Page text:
Meanwhile, Javier Baez went 2-for-5 with his 30th home run and 100th RBI as the Cubs beat Aaron Nola and the Phillies 8-1. Nola fanned 11 in 5&23; innings, but Daniel Murphy and Anthony Rizzo also homered as Nola let up three home runs after entering the game with just eight allowed in 27 starts. Baez becomes just the fourth Cubs middle infielder with a 30-homer, 100-RBI season, joining Hall of Famers Rogers Hornsby, Ernie Banks and Ryne Sandberg.

“I don’t know that we predicted that before the year began,” Joe Maddon said Sunday. “I think you predicted a good year, but this is above and beyond being an All-Star, being an MVP candidate.”

Timing is everything: The Marinersve been a pleasant surprise, looking like a playoff team until the A’s decided to stop losing. The Mets, of course, have been criticized all season for a mess of a year:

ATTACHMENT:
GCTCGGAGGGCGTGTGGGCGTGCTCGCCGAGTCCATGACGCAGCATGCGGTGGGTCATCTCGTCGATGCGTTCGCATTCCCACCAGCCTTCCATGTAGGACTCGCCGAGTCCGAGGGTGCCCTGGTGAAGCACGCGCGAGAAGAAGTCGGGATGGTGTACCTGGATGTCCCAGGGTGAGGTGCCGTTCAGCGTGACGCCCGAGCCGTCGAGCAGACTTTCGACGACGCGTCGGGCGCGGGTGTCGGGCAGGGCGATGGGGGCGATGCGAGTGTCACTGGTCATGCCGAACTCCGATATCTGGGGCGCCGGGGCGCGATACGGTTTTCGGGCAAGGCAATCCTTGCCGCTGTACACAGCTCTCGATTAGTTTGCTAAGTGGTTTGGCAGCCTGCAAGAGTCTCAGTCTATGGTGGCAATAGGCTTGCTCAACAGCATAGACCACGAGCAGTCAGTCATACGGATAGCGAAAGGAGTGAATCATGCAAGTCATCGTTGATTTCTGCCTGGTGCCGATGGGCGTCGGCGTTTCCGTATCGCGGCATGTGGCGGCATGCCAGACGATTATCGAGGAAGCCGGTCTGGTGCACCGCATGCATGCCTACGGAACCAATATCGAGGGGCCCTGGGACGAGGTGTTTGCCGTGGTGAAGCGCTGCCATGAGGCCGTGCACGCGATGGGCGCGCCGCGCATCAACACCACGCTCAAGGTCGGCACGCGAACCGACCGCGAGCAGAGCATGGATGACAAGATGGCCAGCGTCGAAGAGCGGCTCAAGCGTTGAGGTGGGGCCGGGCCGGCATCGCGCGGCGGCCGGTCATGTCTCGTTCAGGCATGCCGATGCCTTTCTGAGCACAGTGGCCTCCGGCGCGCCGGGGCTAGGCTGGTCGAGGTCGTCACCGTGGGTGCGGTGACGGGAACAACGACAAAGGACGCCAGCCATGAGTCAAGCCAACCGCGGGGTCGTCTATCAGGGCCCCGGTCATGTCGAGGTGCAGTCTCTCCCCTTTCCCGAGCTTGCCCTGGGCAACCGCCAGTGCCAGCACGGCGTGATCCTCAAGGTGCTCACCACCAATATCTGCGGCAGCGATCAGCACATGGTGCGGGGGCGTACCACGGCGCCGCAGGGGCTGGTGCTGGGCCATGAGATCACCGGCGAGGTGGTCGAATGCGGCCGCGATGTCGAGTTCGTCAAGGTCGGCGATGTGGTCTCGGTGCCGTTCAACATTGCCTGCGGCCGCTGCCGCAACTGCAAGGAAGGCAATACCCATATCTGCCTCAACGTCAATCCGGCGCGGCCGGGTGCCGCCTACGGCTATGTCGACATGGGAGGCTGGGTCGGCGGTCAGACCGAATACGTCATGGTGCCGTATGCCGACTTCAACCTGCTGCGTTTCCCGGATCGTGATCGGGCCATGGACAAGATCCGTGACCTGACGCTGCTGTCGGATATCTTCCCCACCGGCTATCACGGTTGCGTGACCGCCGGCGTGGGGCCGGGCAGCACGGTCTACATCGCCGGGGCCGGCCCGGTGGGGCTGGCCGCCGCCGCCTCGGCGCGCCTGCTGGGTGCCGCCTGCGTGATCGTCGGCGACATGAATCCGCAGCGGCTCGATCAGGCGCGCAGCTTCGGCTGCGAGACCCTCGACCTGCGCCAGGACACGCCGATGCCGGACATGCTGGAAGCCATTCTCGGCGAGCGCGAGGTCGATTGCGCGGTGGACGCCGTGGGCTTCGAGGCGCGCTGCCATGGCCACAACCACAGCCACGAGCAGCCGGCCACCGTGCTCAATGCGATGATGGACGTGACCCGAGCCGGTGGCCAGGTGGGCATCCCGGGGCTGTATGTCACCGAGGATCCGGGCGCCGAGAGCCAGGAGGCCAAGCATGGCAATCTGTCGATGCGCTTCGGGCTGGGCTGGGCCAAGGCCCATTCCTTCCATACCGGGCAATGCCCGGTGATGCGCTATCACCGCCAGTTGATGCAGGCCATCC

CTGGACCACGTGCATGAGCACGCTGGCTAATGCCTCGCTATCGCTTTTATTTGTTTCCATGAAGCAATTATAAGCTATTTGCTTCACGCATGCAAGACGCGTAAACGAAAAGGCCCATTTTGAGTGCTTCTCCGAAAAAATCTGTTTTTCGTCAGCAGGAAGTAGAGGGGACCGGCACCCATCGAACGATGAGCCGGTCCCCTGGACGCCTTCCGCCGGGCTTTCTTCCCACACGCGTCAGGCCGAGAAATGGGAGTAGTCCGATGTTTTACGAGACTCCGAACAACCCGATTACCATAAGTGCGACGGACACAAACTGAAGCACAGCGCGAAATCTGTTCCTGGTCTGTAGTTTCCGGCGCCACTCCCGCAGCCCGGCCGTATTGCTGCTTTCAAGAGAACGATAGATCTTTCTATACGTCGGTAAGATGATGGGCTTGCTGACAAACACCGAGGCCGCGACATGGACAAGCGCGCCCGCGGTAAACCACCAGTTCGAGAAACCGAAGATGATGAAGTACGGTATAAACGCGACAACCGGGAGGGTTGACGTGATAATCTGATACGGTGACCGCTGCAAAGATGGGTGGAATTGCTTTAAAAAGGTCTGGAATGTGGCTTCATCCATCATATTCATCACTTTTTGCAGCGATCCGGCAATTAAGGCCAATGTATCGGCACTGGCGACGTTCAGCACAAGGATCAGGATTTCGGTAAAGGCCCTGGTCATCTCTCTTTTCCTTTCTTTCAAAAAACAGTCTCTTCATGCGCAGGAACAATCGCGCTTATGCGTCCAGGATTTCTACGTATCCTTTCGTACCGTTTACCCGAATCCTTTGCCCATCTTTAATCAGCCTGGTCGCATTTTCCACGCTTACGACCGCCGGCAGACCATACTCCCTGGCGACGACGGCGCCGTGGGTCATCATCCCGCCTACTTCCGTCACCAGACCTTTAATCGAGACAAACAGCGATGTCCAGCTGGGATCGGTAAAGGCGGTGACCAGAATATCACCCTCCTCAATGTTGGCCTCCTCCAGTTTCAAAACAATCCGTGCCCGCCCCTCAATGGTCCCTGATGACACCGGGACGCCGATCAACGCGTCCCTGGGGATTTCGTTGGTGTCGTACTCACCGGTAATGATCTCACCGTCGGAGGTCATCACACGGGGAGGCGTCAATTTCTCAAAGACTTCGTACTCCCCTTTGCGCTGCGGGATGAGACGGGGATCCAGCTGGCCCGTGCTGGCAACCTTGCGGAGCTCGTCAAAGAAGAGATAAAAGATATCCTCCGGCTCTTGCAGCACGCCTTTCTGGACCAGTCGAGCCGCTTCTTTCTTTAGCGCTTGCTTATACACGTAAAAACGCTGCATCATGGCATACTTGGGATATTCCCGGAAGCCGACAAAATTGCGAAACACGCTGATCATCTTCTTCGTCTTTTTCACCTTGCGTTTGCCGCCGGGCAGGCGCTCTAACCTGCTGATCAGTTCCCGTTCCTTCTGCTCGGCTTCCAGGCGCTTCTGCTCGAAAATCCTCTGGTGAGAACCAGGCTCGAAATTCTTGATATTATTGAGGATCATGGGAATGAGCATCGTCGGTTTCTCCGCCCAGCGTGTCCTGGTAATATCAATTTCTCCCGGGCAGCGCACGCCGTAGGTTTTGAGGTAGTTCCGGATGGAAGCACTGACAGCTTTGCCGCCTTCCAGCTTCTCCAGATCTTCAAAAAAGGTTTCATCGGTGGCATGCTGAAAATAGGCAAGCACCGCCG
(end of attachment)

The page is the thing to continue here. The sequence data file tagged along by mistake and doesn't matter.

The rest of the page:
#Mariners are 76-61 with a minus-49 run differential. Mets are 61-75 with a minus-50 run differential.

— Larry Stone (@StoneLarry) September 2, 2018

The Mariners, who really needed a sweep or at least wins in three of four against the A’s, lost 8-2 on Sunday to split the series. The Mets beat the Giants 4-1 behind Noah Syndergaard‘s complete-game two-hitter, his first career complete game. One team is hanging by its fingernails. The other is widely viewed as a disaster. Are the talent levels all that much different though?